Sperm Banks

A sperm lab technician
A sperm lab technician places a specimen in a tank in a New York City bank.
Yvonne Hemsey/Getty Images

Sperm banks focus primarily on the collection, screening and supplying of sperm. They also provide a selection process for potential donor recipients. Once a sperm donor is accepted into a program, that donor regularly provides samples. Samples are collected frequently -- every few days to once a week. Donors are asked to abstain from ejaculation -- like they were in the screening process -- for two to seven days for an optimal sperm specimen [source: Virginia IVF and Andrology Center].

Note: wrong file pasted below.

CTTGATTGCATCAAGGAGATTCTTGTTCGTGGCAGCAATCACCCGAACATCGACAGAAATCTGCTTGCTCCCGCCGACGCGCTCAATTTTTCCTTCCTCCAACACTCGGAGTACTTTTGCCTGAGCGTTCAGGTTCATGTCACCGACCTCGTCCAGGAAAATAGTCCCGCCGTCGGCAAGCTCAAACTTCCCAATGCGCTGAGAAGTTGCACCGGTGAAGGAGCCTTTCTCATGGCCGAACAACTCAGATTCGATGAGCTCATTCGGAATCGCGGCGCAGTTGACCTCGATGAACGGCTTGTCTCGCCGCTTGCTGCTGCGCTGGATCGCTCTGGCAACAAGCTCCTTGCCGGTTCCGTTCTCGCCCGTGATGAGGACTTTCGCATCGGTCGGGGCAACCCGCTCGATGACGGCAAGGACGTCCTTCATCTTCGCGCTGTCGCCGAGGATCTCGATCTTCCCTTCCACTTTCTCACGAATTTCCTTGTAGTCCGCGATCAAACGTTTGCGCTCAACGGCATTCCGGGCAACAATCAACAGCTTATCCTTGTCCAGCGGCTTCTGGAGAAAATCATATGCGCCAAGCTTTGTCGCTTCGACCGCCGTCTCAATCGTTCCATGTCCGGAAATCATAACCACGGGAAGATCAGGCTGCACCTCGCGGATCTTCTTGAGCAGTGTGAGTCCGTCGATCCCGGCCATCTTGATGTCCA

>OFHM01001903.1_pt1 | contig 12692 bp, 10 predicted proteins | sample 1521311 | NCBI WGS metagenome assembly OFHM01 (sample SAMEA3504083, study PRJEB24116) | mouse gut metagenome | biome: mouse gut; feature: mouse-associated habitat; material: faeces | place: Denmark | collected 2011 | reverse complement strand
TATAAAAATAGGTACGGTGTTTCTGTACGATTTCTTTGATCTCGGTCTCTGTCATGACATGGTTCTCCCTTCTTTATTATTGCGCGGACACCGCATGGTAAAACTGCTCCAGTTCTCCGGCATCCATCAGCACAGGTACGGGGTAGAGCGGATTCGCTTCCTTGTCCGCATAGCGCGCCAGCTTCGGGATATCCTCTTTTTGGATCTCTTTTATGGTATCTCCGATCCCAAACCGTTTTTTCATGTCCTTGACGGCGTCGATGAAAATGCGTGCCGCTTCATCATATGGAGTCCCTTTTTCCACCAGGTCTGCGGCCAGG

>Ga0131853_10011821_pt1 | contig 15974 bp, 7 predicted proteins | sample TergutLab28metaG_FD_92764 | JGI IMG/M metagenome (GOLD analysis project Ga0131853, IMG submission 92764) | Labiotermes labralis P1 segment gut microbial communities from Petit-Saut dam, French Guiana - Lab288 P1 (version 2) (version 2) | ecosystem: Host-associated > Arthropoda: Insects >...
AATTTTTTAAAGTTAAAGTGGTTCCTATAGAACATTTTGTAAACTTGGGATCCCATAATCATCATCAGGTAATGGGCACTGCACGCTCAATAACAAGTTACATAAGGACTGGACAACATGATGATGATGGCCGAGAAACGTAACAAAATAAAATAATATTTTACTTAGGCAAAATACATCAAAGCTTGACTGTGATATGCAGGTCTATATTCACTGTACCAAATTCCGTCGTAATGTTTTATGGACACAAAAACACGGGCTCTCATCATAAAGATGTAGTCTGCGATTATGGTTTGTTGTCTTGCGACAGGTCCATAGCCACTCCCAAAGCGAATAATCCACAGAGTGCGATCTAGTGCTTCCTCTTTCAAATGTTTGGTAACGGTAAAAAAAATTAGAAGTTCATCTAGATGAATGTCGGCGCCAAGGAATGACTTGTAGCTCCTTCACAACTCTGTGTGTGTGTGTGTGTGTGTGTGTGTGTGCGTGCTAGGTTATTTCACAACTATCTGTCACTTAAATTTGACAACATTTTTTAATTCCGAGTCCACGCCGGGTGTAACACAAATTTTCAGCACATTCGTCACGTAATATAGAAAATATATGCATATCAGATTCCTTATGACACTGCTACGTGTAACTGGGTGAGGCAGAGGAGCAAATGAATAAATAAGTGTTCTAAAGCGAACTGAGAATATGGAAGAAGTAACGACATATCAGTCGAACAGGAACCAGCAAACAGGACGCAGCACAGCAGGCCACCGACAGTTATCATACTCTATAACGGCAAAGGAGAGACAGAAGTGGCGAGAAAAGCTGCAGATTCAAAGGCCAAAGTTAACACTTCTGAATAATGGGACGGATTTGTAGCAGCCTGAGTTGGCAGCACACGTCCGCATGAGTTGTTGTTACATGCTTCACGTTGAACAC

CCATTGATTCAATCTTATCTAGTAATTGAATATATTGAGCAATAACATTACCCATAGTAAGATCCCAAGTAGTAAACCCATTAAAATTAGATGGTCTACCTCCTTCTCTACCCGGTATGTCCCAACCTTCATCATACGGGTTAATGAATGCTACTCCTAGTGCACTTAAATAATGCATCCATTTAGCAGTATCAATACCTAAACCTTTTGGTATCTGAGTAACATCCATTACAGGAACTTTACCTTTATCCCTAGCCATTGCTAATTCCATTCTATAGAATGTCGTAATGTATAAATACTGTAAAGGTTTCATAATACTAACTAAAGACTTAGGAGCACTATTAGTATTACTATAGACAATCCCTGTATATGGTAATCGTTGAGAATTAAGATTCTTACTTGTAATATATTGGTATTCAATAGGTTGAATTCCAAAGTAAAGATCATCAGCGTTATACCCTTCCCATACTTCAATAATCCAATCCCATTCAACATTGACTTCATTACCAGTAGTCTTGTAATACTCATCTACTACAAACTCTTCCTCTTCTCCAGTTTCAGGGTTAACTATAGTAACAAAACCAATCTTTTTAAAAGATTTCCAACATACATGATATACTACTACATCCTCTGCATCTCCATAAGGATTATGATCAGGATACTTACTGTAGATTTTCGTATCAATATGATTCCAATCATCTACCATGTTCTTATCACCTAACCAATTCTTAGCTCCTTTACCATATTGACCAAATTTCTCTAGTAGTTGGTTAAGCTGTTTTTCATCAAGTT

Specimen collection takes place either at the sperm bank's laboratory or via a Priority Male Overnight Collection Kit. On-site collection typically happens during the sperm bank's normal business hours. Donors are shown to a private room where they masturbate into a clean, dry container. Priority Male kits include a special sterile container for transport and a pre-paid FedEx shipment label. The donor prepares his specimen and sends the kit to the laboratory with overnight air transportation. Several of the top sperm banks in association with Cryogenic Laboratories Inc. (CLI) use such kits.


Samples and donors are screened continually for sexually transmitted diseases and genetic issues. Additionally, all donors are screened for cystic fibrosis and undergo chromosome analysis (karyotyping).

Donors of specific ancestries may be screened for:

  • Tay Sachs disease
  • Canavan disease